It’s Monday, and the weekend has been full of developments, from a small unemployment windfall to elementary COVID-19 cases, a last chance to count and a Supreme Court Justice’s passing.
COVID-19 outbreak, elementary cases
Days after the RIDOH announced an outbreak among 120 Providence College students, the health department also disclosed to turnto10.com that 48 K-12 students in 13 of the state’s schools were also diagnosed with COVID-19. The infections followed weeks of planning this summer intended to prevent passing the virus among students, staff and teachers.
Yesterday, Gov. Gina M. Raimondo announced RI has successfully lobbied the federal government for an additional three weeks of unemployment support. The Department of Labor and Training will be distributing an additional $300 per week to those who certified for unemployment benefits for the weeks ending Aug. 22, Aug. 29, and Sept. 5. If you certified for unemployment during those three weeks, the money will be automatically deposited into your account. The first $600 will be deposited by early next week, and the final $300 will be deposited within a week after.
With a September 30 deadline looming and Census workers going door-to-door trying to reach those households that have not yet responded to the Census, Rhode Island leaders are making a final push to get everyone to fill out the government survey.
Census count countdown
On Friday, Governor Gina M. Raimondo, U.S. Senator Jack Reed, officials from Rhode Island Complete Count Committee and United Way of Rhode Island and state and local leaders were joined virtually by U.S. Senator Sheldon Whitehouse and Congressmen Jim Langevin and David Ciciline at at the WaterFire Arts Center to underscored the need to complete the Census and the serious risks of what’s at stake should the Ocean State not provide an accurate count.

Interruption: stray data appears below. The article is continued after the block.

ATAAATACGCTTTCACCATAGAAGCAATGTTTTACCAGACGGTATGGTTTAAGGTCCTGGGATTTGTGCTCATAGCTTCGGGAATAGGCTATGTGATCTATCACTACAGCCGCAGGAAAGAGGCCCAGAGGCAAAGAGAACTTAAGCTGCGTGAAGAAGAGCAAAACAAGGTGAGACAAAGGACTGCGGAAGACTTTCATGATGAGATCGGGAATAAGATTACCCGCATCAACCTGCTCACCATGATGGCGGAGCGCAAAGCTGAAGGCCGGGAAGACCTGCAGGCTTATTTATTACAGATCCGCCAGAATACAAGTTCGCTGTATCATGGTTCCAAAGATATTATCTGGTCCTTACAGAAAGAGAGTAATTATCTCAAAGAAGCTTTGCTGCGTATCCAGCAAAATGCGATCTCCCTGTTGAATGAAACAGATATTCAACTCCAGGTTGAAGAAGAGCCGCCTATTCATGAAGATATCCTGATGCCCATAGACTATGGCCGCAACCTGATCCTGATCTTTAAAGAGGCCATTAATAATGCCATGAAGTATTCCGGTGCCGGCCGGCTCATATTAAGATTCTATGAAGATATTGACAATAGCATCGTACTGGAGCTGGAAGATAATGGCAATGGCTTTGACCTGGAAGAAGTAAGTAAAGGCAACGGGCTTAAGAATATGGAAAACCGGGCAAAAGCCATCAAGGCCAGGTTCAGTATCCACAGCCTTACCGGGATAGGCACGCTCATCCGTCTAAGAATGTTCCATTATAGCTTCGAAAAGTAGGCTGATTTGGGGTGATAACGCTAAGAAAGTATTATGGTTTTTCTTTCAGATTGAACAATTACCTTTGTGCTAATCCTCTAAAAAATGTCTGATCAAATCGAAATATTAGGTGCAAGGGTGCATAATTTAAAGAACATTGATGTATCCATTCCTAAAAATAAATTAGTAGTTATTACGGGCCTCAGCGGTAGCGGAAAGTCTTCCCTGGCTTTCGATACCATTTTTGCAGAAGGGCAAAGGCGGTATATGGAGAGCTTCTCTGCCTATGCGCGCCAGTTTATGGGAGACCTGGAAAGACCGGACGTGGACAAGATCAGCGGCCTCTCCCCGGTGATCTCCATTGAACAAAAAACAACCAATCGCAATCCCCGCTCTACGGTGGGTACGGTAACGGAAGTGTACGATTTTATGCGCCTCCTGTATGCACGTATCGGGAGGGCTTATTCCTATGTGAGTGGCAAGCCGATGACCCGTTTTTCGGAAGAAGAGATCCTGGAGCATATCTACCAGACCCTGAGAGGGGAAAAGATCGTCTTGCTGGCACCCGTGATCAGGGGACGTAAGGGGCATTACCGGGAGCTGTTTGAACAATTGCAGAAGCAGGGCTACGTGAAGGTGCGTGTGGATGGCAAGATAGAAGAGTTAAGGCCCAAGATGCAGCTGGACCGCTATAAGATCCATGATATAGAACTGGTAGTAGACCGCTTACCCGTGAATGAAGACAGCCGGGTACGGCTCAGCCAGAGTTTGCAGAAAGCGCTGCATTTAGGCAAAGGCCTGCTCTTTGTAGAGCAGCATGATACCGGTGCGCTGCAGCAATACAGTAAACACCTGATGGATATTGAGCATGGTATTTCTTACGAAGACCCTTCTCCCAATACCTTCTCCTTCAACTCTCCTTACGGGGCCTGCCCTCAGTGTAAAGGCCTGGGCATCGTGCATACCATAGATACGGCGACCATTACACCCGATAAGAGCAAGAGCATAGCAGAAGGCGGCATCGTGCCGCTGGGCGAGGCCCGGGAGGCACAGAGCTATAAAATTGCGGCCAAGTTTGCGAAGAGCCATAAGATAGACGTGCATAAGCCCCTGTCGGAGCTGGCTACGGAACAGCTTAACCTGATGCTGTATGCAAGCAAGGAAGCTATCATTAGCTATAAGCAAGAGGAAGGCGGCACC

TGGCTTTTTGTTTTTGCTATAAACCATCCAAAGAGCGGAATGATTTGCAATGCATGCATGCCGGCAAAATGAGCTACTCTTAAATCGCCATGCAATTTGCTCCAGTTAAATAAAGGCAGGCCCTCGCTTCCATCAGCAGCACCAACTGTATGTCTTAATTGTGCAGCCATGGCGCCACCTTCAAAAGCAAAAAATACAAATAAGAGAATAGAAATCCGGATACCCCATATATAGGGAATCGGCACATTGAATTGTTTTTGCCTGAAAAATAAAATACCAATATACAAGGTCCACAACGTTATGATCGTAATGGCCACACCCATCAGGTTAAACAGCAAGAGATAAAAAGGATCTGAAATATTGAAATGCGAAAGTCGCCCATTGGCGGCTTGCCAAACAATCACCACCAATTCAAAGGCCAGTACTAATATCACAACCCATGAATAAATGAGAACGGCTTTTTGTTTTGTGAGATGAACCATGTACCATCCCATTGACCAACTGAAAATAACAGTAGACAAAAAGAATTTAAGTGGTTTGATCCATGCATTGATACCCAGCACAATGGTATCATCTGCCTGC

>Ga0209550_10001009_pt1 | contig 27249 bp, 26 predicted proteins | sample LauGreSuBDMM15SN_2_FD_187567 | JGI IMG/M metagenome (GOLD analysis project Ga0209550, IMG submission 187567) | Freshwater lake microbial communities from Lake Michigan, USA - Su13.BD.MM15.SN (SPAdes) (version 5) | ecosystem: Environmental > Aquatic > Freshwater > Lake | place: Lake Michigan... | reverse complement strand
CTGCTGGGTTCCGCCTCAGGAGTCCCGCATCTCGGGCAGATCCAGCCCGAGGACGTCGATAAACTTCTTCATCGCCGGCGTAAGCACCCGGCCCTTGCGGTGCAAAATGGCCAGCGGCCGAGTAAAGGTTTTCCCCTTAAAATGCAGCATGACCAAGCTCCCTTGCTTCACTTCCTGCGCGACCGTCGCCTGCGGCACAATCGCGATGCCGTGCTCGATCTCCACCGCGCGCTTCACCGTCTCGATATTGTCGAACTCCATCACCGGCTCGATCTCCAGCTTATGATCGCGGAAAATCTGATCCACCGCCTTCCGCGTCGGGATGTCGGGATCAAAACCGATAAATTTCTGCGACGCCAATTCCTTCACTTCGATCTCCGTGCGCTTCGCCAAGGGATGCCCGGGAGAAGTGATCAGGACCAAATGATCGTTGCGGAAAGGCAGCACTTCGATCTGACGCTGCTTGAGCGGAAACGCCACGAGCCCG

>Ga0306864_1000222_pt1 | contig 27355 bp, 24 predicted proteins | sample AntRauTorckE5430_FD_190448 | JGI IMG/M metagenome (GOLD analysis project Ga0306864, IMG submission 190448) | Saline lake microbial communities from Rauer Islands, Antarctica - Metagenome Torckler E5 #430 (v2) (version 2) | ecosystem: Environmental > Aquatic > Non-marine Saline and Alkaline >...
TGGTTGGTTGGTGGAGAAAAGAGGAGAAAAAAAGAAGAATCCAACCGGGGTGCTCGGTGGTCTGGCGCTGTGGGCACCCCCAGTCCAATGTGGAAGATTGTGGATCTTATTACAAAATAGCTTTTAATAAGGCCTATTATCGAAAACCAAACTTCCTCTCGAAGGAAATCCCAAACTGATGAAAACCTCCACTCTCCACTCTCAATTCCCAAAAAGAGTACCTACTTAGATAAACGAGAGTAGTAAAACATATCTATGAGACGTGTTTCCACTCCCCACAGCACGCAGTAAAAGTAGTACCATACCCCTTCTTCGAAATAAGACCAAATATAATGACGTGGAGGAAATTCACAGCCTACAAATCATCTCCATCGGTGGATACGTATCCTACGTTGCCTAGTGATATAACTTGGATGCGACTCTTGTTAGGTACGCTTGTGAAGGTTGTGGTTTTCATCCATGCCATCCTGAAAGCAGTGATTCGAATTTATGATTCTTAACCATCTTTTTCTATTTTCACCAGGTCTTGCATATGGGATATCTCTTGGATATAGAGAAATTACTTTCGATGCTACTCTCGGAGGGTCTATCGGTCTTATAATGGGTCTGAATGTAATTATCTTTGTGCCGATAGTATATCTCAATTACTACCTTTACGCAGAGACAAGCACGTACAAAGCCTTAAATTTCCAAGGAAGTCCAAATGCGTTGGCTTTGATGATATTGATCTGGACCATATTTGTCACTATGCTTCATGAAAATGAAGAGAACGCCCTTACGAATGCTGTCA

An under-count could cost Rhode Island hundreds of millions of dollars over the coming decade and impact funding for schools, roads, hospitals, and more.
Self-response rates are currently low in communities such as Central Falls, Newport, Providence, Pawtucket, and Woonsocket.
The COVID-19 pandemic has made a full and accurate Census count even more difficult this year. Rhode Island currently has an estimated 94.4 percent of households enumerated, which is above the national average, of 93 percent, but trails other New England states like Maine (97.6%), Connecticut (97.2%), Vermont (96.7%), and Massachusetts (95.1%).
- Enumerators – Census counters – will be out in local communities, wearing masks, keeping social distance, while conducting in-person interviews to make an accurate count.
- If enumerators are unable to performa an interview, they’ll leave a notice people can use to fill out their own information online.
- People who have not completed the Census may proactively fill it out online at Census.gov.
Supreme Court Justice Ruth Bader Ginsburg has died, leaving a grieving nation and two political parties vying to decide who should rightfully nominate the next person to take the vacant seat on the bench.
In one corner, GOP Senate majority leader Mitch McConnell, who previously argued, contrary to the Constitution, that a sitting president should not be allowed to appoint a justice to the Supreme Court just prior to an election., while Democrat President Barack Obama was president. Now, with Ginsburg passed and fellow Republican President Donald Trump in the same position, McConnell has experience a charge of heart, vowing to vote quickly on a new nominee.
GOP Sen. Sen. Lisa Murkowski (Alaska) and Democrat Sen. Charles Schumer say they intend to hold McConnell to his stated principles.